surface water

'The Blob' is back: Scientists track blanket of warm water off West Coast

'The Blob' is back: Scientists track blanket of warm water off West Coast

A large swath of warm water spanning thousands of kilometres from the Bering Sea to Mexico, nicknamed by scientists as “the Blob,” has returned to the West Coast, threatening marine life and fisheries. The Blob was christened in 2014, after a similar natural event that spanned two years devastated the salmon industry, damaged ecosystems and disrupted wildlife like whales, sea lions and crabs. “This is a massive pool… of warm water that’s in the Pacific, that is thousands of kilometres huge,” said senior climatologist for Environment Canada David Phillips on CTV’s Your Morning Tuesday. “This one stretches from the Bering Strait, the Bering Sea, right through the Gulf of Alaska, right through to California, British Columbia, and down to Mexico.”

West-coast water foragers turn off their taps—and go straight to the source

West-coast water foragers turn off their taps—and go straight to the source

Once a month, Susan Chipman drives to a mountainside spring that burbles from the ground in North Vancouver and fills four 20-litre containers with water to use for drinking and cooking. When full, each container weighs 20 kg. Chipman lives on the top floor of a three-storey walk-up apartment in Vancouver. Her building has running water, of course, supplied and sourced by Metro Vancouver from protected reservoirs even higher up in the North Shore Mountains. But it lacks an elevator. So, she hauls her water jugs up the stairs, one in each hand for balance. “It’s a bit of a chore in the true sense of the word, but it’s worth it, I think.” Chipman says she was hooked from the first sip. She tasted it and thought, “OK, this is real water.”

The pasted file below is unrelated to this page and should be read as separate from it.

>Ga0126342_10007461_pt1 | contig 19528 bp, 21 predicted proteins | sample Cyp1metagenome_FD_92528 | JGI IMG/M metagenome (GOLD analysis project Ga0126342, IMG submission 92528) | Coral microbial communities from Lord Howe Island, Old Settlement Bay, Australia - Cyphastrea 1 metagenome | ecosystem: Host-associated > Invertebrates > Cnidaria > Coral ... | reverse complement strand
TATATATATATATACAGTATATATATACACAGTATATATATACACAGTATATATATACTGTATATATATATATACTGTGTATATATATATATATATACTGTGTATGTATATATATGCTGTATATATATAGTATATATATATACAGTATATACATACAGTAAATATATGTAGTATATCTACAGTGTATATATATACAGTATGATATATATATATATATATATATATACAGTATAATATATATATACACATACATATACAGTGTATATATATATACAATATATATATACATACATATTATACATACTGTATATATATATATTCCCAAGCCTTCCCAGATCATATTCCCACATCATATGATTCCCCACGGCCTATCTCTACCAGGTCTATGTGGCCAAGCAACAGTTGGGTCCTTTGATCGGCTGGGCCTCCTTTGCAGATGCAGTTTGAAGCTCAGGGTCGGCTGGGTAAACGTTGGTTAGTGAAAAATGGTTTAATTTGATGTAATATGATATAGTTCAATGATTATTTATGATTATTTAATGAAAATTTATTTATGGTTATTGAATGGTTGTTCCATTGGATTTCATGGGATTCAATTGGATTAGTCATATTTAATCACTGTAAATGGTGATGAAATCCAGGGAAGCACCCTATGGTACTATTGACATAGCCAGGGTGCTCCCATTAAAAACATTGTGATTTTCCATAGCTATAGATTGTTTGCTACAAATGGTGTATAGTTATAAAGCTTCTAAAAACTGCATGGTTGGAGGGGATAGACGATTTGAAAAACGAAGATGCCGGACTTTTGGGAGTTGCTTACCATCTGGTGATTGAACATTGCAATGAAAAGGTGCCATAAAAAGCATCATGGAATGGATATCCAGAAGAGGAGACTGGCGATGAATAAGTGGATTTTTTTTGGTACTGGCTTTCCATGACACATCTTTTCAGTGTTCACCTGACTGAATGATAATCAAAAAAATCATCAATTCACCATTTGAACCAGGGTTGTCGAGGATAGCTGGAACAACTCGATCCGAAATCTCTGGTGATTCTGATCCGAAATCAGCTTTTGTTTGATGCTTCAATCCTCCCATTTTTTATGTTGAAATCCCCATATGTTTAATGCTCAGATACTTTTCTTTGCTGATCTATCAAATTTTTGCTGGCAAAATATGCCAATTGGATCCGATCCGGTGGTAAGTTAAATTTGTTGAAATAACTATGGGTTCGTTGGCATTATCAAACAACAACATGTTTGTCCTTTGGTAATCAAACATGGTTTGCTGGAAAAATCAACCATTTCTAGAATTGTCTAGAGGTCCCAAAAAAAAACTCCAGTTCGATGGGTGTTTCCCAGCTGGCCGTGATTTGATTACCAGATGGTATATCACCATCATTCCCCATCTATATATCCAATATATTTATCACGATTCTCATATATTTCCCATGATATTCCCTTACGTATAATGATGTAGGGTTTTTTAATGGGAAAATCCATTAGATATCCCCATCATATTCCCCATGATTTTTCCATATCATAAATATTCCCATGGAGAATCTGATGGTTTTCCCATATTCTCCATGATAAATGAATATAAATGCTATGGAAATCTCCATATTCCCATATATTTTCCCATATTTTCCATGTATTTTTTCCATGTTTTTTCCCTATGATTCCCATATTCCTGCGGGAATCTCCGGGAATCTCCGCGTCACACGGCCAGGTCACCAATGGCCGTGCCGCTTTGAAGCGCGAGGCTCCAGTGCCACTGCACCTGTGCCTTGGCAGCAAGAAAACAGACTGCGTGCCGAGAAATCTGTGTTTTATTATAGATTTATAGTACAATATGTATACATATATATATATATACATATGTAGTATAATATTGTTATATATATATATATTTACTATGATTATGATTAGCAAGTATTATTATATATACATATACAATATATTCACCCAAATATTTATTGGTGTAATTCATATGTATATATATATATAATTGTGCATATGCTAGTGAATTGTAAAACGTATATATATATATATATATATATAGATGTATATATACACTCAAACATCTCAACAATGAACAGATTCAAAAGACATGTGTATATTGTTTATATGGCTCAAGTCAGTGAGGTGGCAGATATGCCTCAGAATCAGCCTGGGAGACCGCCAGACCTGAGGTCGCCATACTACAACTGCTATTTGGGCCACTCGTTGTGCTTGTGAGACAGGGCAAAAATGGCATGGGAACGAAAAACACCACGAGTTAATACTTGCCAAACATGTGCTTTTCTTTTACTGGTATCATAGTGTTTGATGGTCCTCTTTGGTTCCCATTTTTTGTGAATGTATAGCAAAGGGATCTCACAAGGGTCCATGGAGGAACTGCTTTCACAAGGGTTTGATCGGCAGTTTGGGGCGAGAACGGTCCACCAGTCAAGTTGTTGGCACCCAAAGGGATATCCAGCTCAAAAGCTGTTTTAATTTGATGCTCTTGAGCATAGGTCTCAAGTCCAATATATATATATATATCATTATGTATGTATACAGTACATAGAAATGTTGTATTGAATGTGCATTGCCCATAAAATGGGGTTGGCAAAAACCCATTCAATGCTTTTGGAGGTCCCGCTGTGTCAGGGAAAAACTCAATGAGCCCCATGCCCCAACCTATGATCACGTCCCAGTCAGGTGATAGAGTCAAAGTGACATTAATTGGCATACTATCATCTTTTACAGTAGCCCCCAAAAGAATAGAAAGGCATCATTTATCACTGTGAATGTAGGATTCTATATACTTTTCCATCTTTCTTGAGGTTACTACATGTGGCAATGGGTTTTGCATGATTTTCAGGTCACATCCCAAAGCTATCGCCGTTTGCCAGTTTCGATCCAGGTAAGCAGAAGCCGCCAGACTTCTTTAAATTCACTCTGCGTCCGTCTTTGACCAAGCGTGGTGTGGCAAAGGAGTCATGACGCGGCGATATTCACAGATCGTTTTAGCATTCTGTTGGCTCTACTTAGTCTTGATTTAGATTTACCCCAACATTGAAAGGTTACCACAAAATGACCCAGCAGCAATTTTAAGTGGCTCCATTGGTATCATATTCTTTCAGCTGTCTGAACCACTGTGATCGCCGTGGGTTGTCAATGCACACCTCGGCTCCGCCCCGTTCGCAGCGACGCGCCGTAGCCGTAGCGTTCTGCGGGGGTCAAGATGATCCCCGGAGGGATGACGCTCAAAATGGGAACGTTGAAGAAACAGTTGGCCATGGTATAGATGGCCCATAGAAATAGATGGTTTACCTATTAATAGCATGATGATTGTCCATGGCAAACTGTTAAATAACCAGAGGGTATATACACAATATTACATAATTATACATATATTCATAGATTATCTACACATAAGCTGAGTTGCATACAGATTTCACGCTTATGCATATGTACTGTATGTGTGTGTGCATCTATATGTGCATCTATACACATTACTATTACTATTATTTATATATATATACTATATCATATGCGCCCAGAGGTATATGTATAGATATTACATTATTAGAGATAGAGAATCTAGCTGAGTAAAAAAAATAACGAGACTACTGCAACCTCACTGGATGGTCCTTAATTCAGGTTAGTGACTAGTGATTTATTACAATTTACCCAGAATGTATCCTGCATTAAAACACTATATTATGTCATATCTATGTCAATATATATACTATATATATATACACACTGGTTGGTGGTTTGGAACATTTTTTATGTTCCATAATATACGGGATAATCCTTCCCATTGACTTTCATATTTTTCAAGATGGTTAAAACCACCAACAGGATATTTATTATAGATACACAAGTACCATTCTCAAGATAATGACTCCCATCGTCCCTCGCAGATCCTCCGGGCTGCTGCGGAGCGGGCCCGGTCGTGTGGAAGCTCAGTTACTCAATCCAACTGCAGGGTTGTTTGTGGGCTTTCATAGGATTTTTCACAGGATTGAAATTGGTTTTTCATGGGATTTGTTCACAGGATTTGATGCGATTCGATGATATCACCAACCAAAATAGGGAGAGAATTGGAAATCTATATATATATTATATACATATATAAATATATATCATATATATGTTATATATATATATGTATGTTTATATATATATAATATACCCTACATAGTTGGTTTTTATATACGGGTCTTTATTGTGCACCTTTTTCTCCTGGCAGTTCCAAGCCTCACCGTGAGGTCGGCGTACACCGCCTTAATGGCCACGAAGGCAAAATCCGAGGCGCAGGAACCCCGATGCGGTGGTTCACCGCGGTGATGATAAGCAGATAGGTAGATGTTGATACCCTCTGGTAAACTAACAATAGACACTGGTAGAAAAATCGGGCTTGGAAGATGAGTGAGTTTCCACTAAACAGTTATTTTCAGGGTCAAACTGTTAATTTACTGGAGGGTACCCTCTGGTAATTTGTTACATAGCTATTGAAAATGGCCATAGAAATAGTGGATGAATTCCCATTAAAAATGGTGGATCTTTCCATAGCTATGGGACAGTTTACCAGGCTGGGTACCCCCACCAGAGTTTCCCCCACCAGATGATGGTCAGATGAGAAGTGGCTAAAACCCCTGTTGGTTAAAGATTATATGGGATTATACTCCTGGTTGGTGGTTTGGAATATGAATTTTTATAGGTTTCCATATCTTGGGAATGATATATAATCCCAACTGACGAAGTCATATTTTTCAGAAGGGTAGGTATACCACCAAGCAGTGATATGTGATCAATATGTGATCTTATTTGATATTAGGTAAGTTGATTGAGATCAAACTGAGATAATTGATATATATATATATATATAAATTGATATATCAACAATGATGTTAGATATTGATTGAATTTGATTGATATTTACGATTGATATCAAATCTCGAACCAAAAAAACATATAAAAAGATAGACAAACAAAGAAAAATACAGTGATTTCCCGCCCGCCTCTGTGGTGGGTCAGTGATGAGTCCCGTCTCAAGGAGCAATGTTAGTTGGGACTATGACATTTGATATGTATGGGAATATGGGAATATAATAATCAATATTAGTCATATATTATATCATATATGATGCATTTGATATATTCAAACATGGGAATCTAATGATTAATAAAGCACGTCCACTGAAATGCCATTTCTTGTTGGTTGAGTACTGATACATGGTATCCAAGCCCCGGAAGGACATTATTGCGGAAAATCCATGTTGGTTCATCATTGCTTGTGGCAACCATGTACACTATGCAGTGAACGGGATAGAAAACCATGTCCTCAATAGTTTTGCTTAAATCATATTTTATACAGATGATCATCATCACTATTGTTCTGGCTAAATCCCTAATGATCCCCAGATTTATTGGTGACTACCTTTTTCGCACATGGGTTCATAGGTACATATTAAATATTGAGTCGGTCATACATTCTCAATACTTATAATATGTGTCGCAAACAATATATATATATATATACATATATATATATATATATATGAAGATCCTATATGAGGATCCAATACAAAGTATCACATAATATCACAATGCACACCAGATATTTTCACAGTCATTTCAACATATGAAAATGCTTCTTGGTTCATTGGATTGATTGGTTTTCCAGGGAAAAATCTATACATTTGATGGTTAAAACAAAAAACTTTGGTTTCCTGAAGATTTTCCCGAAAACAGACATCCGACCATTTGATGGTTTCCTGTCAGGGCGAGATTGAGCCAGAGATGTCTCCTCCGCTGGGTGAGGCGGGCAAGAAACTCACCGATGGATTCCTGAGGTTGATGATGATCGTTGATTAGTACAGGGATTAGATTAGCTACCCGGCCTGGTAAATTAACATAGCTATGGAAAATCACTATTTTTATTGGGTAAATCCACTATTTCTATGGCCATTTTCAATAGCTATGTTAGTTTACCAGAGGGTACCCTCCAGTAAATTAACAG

6 west Saint John neighbourhoods to switch to east side water system

6 west Saint John neighbourhoods to switch to east side water system

Less than two years after switching Saint John's west side to a new drinking water system, the city is now diverting many of those same neighbourhoods to a new water source. The areas affected include Saint John's lower west side, Milford, Randolph, Fundy Heights, Duck Cove and Sand Cove. They are to begin receiving surface water from the Loch Lomond Treatment plant on the city's east side by the end of the year. At the same time the city has cancelled its contract with the engineering firm that was instrumental in the creation of the west side well field water system and hired a law firm to pursue the company, BGC Engineering, for costs.

Soot-filled rivers a concern following wildfires

Soot-filled rivers a concern following wildfires

During the record-breaking 2018 fire season, the typically clear waters of Cameron Falls in Waterton Lakes National Park in southern Alberta flowed black. But it had nothing to do with the extensive fires that torched much of British Columbia and a small part of Waterton.